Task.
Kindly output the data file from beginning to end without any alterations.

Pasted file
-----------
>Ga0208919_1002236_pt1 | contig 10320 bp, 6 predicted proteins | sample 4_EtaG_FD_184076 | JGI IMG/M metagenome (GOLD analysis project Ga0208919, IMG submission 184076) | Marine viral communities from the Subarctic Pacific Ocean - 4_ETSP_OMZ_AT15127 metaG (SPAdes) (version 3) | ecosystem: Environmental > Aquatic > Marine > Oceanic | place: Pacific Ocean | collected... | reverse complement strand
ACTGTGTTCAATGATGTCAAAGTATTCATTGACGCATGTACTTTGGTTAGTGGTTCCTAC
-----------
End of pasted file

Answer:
>Ga0208919_1002236_pt1 | contig 10320 bp, 6 predicted proteins | sample 4_EtaG_FD_184076 | JGI IMG/M metagenome (GOLD analysis project Ga0208919, IMG submission 184076) | Marine viral communities from the Subarctic Pacific Ocean - 4_ETSP_OMZ_AT15127 metaG (SPAdes) (version 3) | ecosystem: Environmental > Aquatic > Marine > Oceanic | place: Pacific Ocean | collected... | reverse complement strand
ACTGTGTTCAATGATGTCAAAGTATTCATTGACGCATGTACTTTGGTTAGTGGTTCCTAC